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Series cast summary:
Ian Angus Wilkie ...
 Hamish (26 episodes, 2001)
Andrew Barclay ...
 Trevor (26 episodes, 2001)
Sally Elsden ...
 Davina (26 episodes, 2001)
Petros Emanual ...
 JP (26 episodes, 2001)


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Dogs behaving badly... puppet style.



Parents Guide:





Release Date:

1 March 2001 (UK)  »

Company Credits

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Technical Specs


Aspect Ratio:

1.78 : 1
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Did You Know?


The voice of Trevor was originally supplied by Clive Greenwood. However when the time came to record the series, Greenwood was unavailable, appearing in a pantomime at the time. So Trevor's voice was supplied by co-writer Andrew Barclay. See more »

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User Reviews

One of the greatest oddities of UK television
18 September 2006 | by (York, England) – See all my reviews

The adjectives that come to mind if I was to sum up this cult masterpiece are as follows... anarchic, deranged, satirical, coarse, irreverent, insane, acerbic... I hope you get the point. 'Pets' is a much missed gem from the equally sorely missed 4Later strand, Channel 4's graveyard slot for the weird and the wonderful. Even though it is only 5 years since this programme was broadcast, I feel it is unlikely that Channel 4 would ever show it now, highlighting the channel's alarming and sudden descent into pretentious mediocrity and lowest common denominator reality television. This is because Pets is one of the most intelligent, if somewhat rudimentary and crude, comedy/satires of the last twenty years. Despite its late night slot in 2001 it reached out to a surprisingly large and loyal audience. If it had had a late night slot in 2006, it would have had its raw power and subversive streak severely diluted, which would have been criminal and a crying shame.

Pets was more than just late night surreal madness for Britain's legion of insomniacs and drug addled students. It had a sense of humour that many inferior prime time comedy acts can only dream of. It mixed genuinely hilarious situations with cheesy 'Naked Gun' like one liners that make you cross with yourself for laughing. Most episodes featured bizarre monologues and mentally unbalanced ways to alleviate boredom. For the immature 13 year old in us all, there were plenty of smutty references to body parts and masturbation to keep us sniggering well beyond double maths. 'Pets' must also be the only programme ever to make characters out of two philosophising tapeworms inside a dog's stomach. It's these little touches which give it not only the expected chaos of late night television but also the genuinely high quality that makes it one of my all time favourite programmes.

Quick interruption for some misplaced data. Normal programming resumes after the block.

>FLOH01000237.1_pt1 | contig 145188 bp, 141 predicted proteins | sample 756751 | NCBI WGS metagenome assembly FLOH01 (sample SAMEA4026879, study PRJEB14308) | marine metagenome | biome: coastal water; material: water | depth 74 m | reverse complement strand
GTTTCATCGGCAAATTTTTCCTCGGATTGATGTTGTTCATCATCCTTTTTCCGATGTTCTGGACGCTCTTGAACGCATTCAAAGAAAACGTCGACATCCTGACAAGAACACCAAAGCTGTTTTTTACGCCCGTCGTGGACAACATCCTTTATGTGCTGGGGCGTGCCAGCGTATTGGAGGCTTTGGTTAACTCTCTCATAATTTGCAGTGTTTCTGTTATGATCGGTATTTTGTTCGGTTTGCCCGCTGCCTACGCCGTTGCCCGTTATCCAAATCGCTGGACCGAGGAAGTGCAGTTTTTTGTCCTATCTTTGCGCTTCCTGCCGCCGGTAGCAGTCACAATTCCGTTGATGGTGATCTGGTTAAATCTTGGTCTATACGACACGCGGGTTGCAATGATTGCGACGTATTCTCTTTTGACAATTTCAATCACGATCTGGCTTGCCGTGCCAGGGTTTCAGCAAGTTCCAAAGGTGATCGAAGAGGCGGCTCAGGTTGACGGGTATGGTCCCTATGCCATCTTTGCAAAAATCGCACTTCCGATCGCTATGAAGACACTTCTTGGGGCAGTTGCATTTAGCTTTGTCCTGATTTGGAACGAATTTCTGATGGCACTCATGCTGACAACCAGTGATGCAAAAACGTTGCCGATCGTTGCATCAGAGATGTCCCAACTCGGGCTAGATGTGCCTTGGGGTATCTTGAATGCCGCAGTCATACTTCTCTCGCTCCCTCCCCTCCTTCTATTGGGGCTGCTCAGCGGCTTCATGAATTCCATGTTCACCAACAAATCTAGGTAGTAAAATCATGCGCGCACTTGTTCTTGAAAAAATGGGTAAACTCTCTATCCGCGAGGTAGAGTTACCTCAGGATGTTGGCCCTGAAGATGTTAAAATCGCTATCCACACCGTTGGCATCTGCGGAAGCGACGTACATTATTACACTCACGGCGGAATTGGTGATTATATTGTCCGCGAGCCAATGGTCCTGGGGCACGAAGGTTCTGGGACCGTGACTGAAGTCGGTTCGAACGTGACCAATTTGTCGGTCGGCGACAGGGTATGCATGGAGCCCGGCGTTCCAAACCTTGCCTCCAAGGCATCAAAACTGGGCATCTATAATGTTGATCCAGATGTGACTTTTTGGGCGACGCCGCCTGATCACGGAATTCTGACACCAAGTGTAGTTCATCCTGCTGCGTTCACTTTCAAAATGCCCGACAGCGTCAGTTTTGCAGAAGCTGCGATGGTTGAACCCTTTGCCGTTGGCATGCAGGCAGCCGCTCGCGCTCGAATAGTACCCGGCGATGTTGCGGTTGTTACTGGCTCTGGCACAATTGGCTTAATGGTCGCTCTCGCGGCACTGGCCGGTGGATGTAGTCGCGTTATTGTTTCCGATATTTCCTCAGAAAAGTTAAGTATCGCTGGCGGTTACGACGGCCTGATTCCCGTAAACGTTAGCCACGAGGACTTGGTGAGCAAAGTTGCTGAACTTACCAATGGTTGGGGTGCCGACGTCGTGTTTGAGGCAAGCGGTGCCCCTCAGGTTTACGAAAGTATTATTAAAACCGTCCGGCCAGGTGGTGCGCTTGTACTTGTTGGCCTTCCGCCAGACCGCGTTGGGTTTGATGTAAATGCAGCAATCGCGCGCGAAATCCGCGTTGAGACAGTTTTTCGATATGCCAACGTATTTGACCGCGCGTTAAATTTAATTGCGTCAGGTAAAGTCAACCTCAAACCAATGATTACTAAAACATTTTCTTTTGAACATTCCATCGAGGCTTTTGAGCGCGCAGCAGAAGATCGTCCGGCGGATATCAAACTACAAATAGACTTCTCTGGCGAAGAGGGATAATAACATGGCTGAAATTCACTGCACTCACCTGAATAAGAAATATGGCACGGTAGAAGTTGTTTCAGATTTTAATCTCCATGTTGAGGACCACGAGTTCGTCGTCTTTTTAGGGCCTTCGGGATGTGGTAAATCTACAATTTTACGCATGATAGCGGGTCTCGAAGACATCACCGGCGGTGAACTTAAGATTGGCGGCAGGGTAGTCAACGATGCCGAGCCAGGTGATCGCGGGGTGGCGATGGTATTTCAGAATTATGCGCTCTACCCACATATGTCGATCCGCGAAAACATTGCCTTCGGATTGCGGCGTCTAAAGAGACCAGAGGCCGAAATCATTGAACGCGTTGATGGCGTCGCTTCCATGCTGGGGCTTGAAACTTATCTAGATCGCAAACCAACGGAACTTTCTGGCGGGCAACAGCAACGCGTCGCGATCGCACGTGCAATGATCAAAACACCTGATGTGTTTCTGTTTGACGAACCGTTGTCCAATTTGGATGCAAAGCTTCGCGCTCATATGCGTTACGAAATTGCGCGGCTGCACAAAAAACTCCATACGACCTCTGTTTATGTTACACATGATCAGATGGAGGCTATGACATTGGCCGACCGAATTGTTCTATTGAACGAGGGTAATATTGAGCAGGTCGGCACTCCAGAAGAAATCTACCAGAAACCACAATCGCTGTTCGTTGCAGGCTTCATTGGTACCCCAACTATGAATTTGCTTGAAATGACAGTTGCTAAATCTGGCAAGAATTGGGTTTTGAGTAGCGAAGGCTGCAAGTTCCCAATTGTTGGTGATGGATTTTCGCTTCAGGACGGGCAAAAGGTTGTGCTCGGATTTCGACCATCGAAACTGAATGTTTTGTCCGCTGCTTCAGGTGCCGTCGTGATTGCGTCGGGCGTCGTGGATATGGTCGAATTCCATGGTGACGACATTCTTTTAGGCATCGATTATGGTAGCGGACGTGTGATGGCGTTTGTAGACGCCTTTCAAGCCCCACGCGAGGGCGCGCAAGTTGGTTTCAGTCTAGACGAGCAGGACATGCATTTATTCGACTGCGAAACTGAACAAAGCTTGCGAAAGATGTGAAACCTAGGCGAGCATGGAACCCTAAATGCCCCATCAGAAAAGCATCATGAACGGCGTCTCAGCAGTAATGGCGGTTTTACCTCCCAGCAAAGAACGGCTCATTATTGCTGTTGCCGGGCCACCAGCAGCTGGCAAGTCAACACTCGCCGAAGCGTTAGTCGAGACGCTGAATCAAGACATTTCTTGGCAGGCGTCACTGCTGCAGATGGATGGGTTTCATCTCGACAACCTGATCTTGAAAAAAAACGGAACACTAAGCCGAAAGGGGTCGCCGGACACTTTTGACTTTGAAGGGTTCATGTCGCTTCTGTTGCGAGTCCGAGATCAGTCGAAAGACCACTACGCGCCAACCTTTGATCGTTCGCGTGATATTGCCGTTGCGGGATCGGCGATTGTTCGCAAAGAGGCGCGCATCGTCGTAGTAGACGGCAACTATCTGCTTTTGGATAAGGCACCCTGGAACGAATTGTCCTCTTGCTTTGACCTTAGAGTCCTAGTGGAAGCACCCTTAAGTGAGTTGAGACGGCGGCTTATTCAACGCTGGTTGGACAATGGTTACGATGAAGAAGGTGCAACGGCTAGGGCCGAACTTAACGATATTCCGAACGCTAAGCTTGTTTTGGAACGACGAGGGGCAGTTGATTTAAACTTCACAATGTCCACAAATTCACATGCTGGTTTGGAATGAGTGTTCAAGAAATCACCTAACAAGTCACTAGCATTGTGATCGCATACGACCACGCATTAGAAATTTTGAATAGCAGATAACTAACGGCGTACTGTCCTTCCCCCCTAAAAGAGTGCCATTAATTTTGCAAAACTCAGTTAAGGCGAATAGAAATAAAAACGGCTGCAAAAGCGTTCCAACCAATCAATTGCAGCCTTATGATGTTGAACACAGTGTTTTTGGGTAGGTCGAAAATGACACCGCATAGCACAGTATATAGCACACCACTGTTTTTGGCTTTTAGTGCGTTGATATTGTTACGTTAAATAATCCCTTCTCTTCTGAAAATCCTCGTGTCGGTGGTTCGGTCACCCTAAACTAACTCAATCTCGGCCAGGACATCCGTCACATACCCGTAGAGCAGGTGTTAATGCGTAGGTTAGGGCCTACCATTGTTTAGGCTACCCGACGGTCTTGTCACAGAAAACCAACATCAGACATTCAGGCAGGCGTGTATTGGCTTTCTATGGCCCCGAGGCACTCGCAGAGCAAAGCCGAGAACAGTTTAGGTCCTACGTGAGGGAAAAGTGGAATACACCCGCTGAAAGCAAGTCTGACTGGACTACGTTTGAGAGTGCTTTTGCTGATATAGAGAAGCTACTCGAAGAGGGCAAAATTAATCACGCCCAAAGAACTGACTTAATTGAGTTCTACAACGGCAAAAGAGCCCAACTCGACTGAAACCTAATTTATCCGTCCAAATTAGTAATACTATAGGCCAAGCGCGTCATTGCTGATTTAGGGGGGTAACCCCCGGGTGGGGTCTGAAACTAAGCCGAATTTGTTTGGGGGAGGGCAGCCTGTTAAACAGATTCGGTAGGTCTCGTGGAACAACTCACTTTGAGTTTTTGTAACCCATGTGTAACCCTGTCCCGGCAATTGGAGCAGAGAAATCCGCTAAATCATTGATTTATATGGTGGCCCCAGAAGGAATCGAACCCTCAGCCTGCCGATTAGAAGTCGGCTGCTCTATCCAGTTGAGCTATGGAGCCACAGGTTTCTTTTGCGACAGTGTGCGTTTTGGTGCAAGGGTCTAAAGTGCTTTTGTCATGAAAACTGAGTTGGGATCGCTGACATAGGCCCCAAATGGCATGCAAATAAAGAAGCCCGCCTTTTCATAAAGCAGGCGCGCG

It also contains a poltergeist who gets out of answering the meaning of life (which it doesn't know) by steering the philosophical catechisms onto Australian soap operas...

Having said that, my favourite 'Pets' moment is where JP, the featherless, urine drinking Afrikaner parrot, identifies a piece of music as being a 1964 era hit by the Beatles... Then goes on to explain… or at least something that sounds close enough to the Beatles so that you can immediately associate it with them but just far away enough from the genuine article to avoid legal action.

That sums up the irreverent beauty of 'Pets'. Where else has television paid homage to that little appreciated art – making up generic, incidental versions of well known standards when publishing rights to use the actual recording have not been secured?

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